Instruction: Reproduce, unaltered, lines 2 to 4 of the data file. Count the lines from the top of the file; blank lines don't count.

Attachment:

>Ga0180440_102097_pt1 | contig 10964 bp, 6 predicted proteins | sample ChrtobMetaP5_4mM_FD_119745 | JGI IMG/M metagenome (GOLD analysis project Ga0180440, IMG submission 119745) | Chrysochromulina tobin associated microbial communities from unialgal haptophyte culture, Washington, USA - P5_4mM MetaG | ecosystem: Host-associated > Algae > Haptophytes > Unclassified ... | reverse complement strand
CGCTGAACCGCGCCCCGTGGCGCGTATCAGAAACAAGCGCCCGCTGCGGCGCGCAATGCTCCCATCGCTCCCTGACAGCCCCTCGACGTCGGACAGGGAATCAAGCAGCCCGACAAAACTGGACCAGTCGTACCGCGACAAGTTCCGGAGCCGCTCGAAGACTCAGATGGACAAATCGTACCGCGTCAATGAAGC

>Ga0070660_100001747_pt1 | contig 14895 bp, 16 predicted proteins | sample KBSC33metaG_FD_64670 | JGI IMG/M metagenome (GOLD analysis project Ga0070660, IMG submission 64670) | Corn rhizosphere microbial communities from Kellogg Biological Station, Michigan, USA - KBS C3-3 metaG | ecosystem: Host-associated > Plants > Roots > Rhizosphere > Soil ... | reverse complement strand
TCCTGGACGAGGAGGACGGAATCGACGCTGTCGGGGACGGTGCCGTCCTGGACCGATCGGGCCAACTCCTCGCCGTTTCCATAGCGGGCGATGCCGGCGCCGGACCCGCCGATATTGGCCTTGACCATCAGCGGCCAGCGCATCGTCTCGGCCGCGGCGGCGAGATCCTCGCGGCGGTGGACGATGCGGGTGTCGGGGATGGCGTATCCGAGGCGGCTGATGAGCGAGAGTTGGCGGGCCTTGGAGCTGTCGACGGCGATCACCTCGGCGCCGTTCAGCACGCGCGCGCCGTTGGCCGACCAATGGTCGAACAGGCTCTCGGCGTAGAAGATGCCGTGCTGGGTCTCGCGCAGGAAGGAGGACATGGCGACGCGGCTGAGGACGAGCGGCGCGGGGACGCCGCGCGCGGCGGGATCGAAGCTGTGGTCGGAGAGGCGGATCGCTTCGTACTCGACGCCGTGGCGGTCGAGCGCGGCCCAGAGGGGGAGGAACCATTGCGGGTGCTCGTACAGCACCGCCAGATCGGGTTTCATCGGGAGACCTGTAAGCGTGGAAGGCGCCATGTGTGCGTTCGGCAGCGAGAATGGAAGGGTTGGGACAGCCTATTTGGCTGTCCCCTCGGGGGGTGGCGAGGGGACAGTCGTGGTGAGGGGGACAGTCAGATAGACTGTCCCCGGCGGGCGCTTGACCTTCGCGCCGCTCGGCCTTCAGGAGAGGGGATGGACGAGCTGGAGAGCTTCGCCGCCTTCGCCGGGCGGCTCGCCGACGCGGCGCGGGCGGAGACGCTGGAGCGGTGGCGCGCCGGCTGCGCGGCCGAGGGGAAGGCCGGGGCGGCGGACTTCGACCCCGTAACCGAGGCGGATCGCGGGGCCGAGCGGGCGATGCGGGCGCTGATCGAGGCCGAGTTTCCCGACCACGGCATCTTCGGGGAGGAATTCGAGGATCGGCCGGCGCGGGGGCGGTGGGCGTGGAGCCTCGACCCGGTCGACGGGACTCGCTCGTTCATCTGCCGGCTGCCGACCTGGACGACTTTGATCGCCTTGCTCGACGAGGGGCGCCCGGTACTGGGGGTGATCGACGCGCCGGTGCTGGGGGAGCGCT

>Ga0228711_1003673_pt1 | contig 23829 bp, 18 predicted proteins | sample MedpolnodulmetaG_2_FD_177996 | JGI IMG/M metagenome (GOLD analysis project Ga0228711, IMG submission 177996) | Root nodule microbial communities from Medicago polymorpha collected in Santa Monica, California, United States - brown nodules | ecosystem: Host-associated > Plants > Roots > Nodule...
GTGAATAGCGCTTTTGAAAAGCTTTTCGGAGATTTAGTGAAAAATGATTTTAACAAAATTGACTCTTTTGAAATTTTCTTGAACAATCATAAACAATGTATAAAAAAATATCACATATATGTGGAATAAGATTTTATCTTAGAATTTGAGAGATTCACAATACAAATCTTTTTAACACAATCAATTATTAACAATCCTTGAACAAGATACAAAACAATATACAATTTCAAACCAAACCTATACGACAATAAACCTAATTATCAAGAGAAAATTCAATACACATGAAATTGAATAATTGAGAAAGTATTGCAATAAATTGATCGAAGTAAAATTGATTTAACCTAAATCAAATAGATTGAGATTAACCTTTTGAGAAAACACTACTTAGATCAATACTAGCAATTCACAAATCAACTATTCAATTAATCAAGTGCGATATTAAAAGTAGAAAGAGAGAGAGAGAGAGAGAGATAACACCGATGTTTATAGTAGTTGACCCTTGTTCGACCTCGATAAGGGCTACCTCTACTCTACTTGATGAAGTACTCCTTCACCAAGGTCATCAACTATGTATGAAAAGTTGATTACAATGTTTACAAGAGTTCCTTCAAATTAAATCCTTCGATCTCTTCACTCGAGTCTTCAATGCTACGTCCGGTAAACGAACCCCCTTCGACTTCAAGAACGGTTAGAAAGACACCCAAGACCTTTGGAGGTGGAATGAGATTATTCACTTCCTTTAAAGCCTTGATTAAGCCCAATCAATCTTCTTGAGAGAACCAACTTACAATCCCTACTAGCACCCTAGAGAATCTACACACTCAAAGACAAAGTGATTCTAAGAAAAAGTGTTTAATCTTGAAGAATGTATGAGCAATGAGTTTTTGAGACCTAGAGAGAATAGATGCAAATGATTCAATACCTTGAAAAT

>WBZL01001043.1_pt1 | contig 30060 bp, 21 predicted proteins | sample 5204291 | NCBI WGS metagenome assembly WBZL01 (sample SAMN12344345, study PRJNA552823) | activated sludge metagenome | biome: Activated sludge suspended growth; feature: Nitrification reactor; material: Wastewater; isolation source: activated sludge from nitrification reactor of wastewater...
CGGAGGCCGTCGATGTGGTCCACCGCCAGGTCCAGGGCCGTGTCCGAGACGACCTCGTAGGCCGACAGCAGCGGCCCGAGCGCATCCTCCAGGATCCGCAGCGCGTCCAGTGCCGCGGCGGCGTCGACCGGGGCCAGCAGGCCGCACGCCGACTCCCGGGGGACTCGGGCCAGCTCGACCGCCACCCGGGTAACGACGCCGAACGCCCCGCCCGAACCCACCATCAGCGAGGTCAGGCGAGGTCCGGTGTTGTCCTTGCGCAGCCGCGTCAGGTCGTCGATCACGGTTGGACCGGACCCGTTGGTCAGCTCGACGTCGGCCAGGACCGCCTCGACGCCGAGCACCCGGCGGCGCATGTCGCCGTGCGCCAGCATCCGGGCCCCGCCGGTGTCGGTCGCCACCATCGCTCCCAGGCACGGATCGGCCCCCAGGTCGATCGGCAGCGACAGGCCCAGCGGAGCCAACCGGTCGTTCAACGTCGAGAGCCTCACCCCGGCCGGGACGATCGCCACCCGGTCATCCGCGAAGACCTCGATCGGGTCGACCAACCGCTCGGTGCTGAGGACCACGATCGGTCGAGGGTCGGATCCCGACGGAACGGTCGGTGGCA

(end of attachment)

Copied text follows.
CGCTGAACCGCGCCCCGTGGCGCGTATCAGAAACAAGCGCCCGCTGCGGCGCGCAATGCTCCCATCGCTCCCTGACAGCCCCTCGACGTCGGACAGGGAATCAAGCAGCCCGACAAAACTGGACCAGTCGTACCGCGACAAGTTCCGGAGCCGCTCGAAGACTCAGATGGACAAATCGTACCGCGTCAATGAAGC

>Ga0070660_100001747_pt1 | contig 14895 bp, 16 predicted proteins | sample KBSC33metaG_FD_64670 | JGI IMG/M metagenome (GOLD analysis project Ga0070660, IMG submission 64670) | Corn rhizosphere microbial communities from Kellogg Biological Station, Michigan, USA - KBS C3-3 metaG | ecosystem: Host-associated > Plants > Roots > Rhizosphere > Soil ... | reverse complement strand
TCCTGGACGAGGAGGACGGAATCGACGCTGTCGGGGACGGTGCCGTCCTGGACCGATCGGGCCAACTCCTCGCCGTTTCCATAGCGGGCGATGCCGGCGCCGGACCCGCCGATATTGGCCTTGACCATCAGCGGCCAGCGCATCGTCTCGGCCGCGGCGGCGAGATCCTCGCGGCGGTGGACGATGCGGGTGTCGGGGATGGCGTATCCGAGGCGGCTGATGAGCGAGAGTTGGCGGGCCTTGGAGCTGTCGACGGCGATCACCTCGGCGCCGTTCAGCACGCGCGCGCCGTTGGCCGACCAATGGTCGAACAGGCTCTCGGCGTAGAAGATGCCGTGCTGGGTCTCGCGCAGGAAGGAGGACATGGCGACGCGGCTGAGGACGAGCGGCGCGGGGACGCCGCGCGCGGCGGGATCGAAGCTGTGGTCGGAGAGGCGGATCGCTTCGTACTCGACGCCGTGGCGGTCGAGCGCGGCCCAGAGGGGGAGGAACCATTGCGGGTGCTCGTACAGCACCGCCAGATCGGGTTTCATCGGGAGACCTGTAAGCGTGGAAGGCGCCATGTGTGCGTTCGGCAGCGAGAATGGAAGGGTTGGGACAGCCTATTTGGCTGTCCCCTCGGGGGGTGGCGAGGGGACAGTCGTGGTGAGGGGGACAGTCAGATAGACTGTCCCCGGCGGGCGCTTGACCTTCGCGCCGCTCGGCCTTCAGGAGAGGGGATGGACGAGCTGGAGAGCTTCGCCGCCTTCGCCGGGCGGCTCGCCGACGCGGCGCGGGCGGAGACGCTGGAGCGGTGGCGCGCCGGCTGCGCGGCCGAGGGGAAGGCCGGGGCGGCGGACTTCGACCCCGTAACCGAGGCGGATCGCGGGGCCGAGCGGGCGATGCGGGCGCTGATCGAGGCCGAGTTTCCCGACCACGGCATCTTCGGGGAGGAATTCGAGGATCGGCCGGCGCGGGGGCGGTGGGCGTGGAGCCTCGACCCGGTCGACGGGACTCGCTCGTTCATCTGCCGGCTGCCGACCTGGACGACTTTGATCGCCTTGCTCGACGAGGGGCGCCCGGTACTGGGGGTGATCGACGCGCCGGTGCTGGGGGAGCGCT